## Abstract

Given a non-negative \(n \times m\) real matrix *A*, the *matrix scaling* problem is to determine if it is possible to scale the rows and columns so that each row and each column sums to a specified positive target values. The Sinkhorn–Knopp algorithm is a simple and classic procedure which alternately scales all rows and all columns to meet these targets. The focus of this paper is the worst-case theoretical analysis of this algorithm. We present an elementary convergence analysis for this algorithm that improves upon the previous best bound. In a nutshell, our approach is to show (i) a simple bound on the number of iterations needed so that the KL-divergence between the current row-sums and the target row-sums drops below a specified threshold \(\delta \), and (ii) then show that for a suitable choice of \(\delta \), whenever KL-divergence is below \(\delta \), then the \(\ell _1\)-error or the \(\ell _2\)-error is below \(\varepsilon \). The well-known Pinsker’s inequality immediately allows us to translate a bound on the KL divergence to a bound on \(\ell _1\)-error. To bound the \(\ell _2\)-error in terms of the KL-divergence, we establish a new inequality, referred to as (**KL vs **\(\ell _1/\ell _2\)). This inequality is a strengthening of Pinsker’s inequality and may be of independent interest.

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## Notes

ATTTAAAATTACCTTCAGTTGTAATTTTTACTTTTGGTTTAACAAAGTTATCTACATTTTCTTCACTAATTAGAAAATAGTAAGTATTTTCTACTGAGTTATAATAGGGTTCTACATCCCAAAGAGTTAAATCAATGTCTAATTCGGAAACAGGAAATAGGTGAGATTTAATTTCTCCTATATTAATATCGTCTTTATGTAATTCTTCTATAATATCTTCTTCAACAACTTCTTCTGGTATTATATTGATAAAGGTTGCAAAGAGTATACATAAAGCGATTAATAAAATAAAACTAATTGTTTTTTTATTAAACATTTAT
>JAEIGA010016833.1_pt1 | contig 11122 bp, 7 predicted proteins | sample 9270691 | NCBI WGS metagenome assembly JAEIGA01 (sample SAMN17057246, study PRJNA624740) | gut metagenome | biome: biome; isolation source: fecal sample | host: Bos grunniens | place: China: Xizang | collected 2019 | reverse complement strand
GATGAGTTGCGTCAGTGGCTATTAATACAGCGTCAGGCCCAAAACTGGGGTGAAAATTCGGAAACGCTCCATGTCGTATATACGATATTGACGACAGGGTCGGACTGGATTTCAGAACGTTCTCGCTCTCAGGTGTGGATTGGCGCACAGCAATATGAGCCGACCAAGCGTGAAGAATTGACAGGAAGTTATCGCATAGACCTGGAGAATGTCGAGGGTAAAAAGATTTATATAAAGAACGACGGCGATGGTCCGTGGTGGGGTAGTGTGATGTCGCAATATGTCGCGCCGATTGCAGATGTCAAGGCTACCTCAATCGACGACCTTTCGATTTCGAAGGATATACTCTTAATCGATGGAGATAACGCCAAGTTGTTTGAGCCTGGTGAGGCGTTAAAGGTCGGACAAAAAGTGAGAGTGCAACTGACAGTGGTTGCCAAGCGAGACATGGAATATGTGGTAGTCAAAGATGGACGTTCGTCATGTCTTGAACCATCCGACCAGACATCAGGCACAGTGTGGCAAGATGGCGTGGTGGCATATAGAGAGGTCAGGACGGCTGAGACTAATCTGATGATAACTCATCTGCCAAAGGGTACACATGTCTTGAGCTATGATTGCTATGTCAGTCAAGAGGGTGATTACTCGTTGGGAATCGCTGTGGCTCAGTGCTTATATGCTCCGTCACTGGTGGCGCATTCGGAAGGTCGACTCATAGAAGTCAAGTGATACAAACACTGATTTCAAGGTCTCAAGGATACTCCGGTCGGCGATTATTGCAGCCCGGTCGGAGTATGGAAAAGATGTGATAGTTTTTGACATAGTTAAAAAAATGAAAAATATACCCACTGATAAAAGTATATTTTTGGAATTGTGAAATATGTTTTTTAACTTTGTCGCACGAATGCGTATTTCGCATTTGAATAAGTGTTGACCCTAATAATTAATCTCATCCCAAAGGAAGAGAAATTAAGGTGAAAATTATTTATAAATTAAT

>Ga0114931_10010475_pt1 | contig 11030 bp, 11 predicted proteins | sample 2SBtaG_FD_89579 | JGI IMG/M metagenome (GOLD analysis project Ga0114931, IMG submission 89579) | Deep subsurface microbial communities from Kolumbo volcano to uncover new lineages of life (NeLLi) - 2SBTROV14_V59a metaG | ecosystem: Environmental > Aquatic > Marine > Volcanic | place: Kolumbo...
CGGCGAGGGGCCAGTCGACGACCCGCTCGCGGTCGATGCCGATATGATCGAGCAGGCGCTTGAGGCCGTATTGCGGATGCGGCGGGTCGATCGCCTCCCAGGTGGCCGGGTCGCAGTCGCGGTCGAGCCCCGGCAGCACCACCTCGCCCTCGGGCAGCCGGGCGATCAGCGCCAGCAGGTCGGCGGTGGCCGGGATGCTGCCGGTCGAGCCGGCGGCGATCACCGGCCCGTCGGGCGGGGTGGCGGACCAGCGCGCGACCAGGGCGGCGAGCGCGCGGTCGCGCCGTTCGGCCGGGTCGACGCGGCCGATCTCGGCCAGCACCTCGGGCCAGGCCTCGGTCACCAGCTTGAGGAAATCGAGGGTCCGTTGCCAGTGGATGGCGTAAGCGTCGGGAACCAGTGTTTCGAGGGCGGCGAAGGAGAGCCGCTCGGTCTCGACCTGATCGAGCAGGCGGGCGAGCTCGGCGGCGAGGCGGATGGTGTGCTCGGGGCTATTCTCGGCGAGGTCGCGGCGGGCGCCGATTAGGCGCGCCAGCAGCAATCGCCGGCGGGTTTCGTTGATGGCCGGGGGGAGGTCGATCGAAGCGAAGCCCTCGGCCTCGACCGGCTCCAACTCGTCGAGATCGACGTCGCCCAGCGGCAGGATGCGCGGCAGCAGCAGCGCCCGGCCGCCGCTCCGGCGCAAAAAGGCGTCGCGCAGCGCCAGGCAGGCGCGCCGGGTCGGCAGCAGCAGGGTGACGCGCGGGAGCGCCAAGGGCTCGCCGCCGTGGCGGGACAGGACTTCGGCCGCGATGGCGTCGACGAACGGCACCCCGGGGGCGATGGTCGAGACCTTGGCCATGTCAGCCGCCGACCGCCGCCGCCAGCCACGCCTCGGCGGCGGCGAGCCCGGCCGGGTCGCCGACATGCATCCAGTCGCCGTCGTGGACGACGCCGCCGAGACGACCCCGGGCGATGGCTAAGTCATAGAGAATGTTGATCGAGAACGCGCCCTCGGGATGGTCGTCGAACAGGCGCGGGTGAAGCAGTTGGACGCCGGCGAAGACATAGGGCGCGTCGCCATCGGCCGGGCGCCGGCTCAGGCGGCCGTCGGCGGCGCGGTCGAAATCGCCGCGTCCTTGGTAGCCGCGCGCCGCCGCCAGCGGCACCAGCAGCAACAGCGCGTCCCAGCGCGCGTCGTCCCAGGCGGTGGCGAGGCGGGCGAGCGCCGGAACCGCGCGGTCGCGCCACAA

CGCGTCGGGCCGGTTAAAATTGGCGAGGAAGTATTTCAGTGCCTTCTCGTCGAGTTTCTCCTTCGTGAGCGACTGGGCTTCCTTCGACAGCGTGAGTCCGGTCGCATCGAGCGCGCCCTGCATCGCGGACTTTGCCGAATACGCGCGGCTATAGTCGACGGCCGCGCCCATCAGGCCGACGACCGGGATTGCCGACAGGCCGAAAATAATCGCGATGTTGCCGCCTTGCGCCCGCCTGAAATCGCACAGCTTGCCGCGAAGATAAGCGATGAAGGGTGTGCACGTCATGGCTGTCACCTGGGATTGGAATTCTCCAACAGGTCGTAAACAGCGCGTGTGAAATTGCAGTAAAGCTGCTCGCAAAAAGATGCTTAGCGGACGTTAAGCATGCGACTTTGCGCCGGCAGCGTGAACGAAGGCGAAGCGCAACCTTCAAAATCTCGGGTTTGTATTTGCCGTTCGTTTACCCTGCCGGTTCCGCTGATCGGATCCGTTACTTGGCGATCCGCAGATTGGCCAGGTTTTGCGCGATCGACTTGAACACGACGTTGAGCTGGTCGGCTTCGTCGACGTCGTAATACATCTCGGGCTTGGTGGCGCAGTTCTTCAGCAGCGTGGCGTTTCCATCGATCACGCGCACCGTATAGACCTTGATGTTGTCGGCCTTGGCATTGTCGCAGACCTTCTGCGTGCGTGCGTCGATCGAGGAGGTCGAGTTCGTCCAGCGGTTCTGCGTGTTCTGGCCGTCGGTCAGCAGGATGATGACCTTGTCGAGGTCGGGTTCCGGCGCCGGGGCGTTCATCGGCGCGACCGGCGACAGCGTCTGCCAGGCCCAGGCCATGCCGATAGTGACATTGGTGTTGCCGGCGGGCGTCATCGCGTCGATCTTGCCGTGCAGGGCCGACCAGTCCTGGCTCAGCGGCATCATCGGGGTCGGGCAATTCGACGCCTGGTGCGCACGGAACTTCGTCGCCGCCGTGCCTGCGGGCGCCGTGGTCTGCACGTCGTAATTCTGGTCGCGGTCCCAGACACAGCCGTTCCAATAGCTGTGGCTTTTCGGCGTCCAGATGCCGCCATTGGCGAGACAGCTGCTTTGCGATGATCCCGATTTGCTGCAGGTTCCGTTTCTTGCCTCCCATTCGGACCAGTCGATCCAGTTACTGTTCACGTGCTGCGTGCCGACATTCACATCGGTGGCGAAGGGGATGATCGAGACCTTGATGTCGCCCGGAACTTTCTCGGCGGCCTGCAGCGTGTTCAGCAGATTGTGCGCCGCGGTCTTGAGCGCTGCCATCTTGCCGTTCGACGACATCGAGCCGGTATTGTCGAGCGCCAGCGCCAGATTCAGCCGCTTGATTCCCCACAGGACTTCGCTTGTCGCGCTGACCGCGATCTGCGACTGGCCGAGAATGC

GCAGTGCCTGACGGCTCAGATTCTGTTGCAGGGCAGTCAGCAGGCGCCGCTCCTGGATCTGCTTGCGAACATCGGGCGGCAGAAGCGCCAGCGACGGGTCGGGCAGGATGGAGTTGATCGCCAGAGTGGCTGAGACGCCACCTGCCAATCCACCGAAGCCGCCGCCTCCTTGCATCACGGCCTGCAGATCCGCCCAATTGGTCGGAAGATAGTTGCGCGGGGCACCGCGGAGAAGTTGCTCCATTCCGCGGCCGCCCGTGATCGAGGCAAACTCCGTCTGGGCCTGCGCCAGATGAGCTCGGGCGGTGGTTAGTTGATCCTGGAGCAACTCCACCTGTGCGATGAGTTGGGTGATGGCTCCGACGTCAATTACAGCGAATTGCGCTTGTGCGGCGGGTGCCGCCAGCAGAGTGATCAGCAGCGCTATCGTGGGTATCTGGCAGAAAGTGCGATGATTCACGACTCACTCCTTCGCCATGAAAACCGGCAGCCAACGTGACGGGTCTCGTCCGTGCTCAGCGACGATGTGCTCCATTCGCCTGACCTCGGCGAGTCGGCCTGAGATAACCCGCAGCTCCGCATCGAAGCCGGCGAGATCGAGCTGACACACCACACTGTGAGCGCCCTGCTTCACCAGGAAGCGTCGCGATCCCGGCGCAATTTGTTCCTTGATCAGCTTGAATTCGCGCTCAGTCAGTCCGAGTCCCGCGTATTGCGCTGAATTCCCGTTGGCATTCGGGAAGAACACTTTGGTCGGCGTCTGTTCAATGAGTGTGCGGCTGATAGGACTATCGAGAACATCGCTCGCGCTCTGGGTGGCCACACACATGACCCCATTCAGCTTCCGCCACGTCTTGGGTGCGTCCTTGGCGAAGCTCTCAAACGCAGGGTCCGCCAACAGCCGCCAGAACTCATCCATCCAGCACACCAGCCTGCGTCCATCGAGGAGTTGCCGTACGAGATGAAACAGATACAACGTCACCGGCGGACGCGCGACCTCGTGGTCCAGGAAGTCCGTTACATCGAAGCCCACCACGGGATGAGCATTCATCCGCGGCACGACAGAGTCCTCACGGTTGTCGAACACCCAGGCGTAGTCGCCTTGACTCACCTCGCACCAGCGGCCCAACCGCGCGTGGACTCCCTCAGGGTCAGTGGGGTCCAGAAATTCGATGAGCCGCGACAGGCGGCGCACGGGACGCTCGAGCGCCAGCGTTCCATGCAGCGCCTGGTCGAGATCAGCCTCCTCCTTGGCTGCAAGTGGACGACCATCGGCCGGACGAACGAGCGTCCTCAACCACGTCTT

- 1.
Computationally, this asymptotic viewpoint is unavoidable in the sense that there are simple examples for which the unique matrix scaling matrices need to have irrational entries. For instance, consider the following example from Rothblum and Schneider [32]. The matrix is \(\begin{bmatrix} 1 &{} 1 \\ 1 &{} 2 \end{bmatrix}\) with \({\mathbf {r}}\equiv {\mathbf {c}}\equiv [1,1]^\top \). The unique (up to scaling)

*R*and*S*matrices are \(\begin{bmatrix} (\sqrt{2}+1)^{-1} &{} 0 \\ 0 &{} (\sqrt{2}+2)^{-1} \end{bmatrix}\) and \(\begin{bmatrix} \sqrt{2} &{} 0 \\ 0 &{} 1 \end{bmatrix}\), respectively, giving \(RAS = \begin{bmatrix} 2 - \sqrt{2} &{} \sqrt{2} - 1 \\ \sqrt{2} - 1 &{} 2 - \sqrt{2} \end{bmatrix}\). - 2.
- 3.
[14] never make the base of the logarithm explicit, but their proof shows it can be as large as \(1 - 1/\nu ^2\).

- 4.
The KL-divergence is normally stated between two distributions and doesn’t have the 1/

*h*factor. Also the logarithms are usually base 2.

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## Acknowledgements

We thank Daniel Dadush for asking the connection between our inequality and Hellinger distance, and Jonathan Weed for letting us know of [4]. We would also like to thank the anonymous reviewers for insightful suggestions.

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The second author’s work was supported in part by the National Science Foundation Grants CCF-1552909 and CCF-1617851. A preliminary version of this work was presented in the 1st Symposium on Simplicity in Algorithms, January 10th, 2018, co-located with SODA 2018 in New Orleans.

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Chakrabarty, D., Khanna, S. Better and simpler error analysis of the Sinkhorn–Knopp algorithm for matrix scaling.
*Math. Program.* **188, **395–407 (2021). https://doi.org/10.1007/s10107-020-01503-3

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### Keywords

- Matrix scaling
- Alternate minimization
- KL divergence
- Matchings

### Mathematics Subject Classification

- 68Q25
- 68W40